Timothy Loehmann, the Cleveland police officer who shot and killed 12-year-old Tamir Rice in 2014, is one notorious example. He had resigned from a previous job, where he faced termination for reasons including insubordination and lying.

In New Hampshire, Wilber isn’t the only recent case.

Last year, the Dover Police Department fired Officer Killian Kondrup after he lied about whether he had pursued a car before a fatal crash. He was hired a few months later in Lee. He worked there as an officer for six months before the New Hampshire Police Standards and Training Council (PSTC) — which determines who can work in law enforcement in the state — yanked his certification.

And in October 2018, Hancock hired a police officer named Nathan Jette, who had resigned from the Winchester Police Department eight years earlier after sexually harassing a trainee, according to the Monadnock Ledger-Transcript. Jette resigned from Hancock in April 2019, a month before the PSTC voted unanimously to prevent him from working in law enforcement in the future.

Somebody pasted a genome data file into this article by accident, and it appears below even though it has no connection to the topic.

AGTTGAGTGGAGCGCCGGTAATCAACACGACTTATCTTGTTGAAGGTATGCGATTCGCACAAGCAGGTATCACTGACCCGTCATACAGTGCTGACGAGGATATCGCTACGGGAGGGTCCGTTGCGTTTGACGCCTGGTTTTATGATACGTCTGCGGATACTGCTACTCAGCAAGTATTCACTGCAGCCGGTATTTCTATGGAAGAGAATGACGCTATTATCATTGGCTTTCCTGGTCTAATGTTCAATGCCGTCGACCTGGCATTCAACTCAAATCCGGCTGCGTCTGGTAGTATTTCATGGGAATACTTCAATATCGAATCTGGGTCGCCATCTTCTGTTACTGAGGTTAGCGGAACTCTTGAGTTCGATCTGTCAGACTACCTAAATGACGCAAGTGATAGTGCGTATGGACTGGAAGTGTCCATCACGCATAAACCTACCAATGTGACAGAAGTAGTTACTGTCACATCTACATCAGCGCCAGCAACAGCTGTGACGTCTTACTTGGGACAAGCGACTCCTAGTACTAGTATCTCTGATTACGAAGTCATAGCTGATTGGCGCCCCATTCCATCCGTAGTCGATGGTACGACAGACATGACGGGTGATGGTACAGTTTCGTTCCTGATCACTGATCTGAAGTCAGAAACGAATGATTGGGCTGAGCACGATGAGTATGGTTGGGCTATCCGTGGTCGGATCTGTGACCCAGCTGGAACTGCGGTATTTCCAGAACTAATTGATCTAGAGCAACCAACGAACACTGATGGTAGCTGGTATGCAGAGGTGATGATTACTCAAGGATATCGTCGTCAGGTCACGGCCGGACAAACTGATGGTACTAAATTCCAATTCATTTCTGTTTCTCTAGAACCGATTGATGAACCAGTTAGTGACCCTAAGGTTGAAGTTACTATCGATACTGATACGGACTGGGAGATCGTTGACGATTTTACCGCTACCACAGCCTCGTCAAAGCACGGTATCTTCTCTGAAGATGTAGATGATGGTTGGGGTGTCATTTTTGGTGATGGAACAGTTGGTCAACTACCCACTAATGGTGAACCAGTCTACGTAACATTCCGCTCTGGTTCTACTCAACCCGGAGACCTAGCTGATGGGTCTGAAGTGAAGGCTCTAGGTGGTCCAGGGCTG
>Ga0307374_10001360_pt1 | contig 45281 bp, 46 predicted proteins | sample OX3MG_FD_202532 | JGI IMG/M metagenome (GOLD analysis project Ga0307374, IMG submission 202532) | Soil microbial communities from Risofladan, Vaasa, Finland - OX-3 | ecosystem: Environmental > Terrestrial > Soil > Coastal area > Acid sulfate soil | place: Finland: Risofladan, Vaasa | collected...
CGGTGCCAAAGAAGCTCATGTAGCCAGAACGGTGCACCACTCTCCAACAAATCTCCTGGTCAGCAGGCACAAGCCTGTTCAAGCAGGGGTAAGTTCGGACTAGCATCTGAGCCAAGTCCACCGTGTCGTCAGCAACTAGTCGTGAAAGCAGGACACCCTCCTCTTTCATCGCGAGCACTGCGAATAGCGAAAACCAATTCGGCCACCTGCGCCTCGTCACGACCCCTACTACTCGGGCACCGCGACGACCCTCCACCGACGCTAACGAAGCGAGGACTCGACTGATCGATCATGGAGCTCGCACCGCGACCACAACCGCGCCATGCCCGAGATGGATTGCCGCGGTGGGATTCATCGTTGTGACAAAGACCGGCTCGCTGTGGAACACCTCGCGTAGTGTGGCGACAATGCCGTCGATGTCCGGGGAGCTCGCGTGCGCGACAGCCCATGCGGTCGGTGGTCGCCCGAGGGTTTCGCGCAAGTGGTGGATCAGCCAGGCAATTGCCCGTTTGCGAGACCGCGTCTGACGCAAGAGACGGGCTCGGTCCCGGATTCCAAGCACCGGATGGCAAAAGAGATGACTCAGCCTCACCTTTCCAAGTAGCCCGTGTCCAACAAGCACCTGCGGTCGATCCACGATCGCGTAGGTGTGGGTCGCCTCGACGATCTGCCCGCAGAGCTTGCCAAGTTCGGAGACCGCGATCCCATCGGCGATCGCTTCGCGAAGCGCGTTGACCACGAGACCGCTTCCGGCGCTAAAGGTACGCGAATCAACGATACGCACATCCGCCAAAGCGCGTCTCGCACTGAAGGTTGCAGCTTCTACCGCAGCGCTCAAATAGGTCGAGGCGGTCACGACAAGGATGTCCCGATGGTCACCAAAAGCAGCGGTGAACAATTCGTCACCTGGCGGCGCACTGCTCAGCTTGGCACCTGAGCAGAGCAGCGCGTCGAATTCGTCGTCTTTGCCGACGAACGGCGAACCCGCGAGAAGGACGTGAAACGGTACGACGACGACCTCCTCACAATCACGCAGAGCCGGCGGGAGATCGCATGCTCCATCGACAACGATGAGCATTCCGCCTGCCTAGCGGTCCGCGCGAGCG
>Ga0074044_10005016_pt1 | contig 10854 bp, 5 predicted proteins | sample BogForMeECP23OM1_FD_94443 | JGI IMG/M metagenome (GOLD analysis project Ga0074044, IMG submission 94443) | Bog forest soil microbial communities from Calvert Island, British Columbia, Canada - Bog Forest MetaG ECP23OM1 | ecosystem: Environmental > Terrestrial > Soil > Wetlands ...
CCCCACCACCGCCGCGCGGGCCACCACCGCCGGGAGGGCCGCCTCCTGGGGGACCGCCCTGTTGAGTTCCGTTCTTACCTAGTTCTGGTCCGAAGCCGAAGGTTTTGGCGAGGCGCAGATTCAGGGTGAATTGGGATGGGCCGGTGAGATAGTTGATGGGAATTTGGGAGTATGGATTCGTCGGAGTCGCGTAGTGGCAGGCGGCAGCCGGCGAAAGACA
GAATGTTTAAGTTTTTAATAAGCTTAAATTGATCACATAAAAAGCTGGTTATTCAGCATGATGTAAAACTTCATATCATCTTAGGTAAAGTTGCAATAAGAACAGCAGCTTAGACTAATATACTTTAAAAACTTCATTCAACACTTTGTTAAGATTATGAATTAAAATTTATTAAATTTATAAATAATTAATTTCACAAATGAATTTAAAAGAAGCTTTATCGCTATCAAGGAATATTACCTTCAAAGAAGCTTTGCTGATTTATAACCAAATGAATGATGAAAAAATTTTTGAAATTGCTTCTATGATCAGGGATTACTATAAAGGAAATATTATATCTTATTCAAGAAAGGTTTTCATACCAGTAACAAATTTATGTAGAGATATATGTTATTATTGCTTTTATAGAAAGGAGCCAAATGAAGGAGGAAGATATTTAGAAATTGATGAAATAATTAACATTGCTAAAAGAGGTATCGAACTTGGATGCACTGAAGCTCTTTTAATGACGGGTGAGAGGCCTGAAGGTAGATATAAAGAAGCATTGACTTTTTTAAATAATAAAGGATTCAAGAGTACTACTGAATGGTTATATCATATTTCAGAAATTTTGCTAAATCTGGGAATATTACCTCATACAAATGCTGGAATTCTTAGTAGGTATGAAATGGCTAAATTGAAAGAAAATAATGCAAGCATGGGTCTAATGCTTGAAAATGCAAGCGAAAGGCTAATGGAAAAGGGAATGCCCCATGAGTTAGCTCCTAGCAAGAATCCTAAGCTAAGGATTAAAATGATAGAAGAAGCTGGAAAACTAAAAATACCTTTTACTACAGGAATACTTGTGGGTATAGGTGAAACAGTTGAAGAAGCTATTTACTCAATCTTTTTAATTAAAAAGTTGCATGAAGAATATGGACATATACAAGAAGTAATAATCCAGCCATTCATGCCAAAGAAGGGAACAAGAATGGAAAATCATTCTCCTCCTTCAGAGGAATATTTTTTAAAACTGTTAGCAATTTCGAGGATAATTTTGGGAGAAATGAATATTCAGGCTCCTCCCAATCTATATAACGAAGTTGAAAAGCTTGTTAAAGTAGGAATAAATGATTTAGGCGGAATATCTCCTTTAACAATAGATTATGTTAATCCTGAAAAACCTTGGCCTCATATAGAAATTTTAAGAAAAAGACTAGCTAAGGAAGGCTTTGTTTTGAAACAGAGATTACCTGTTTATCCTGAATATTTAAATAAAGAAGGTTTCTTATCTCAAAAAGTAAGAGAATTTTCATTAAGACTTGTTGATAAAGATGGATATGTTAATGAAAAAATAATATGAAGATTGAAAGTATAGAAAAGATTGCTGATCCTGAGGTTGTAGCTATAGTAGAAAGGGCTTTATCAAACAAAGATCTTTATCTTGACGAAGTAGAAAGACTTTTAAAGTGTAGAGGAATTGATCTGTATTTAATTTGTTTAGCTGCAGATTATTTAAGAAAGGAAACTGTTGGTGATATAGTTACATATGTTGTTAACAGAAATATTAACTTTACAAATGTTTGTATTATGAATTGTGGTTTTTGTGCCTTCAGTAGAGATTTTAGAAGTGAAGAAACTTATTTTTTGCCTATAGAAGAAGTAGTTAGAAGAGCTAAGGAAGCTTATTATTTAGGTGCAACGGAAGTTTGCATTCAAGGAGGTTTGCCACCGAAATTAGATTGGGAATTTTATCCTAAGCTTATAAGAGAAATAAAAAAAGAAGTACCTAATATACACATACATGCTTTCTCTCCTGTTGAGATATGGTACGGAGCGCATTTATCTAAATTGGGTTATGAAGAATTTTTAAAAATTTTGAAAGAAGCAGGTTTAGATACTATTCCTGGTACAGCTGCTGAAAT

Kingston’s hiring of Wilber was previously reported, but not the fact that he was actually logging hours in uniform. In July, David Parenteau, a PSTC official, told the news outlet InDepthNH that Wilber’s status with Kingston was “inactive.”

Contacted by a Collaborative reporter, Parenteau said he was not aware Wilber had actually been working outside details, and had based that statement on what the Kingston Police Department had told him.

The PSTC has regulations meant to force problematic police officers out of the profession. But Wilber’s case shows how gaps in those rules — along with a police chief’s willingness to hire an officer who left his last job under a cloud, and an attorney who pushed to make sure he held onto his certification as long as possible — granted him a nearly year-long window before he had to give up his badge.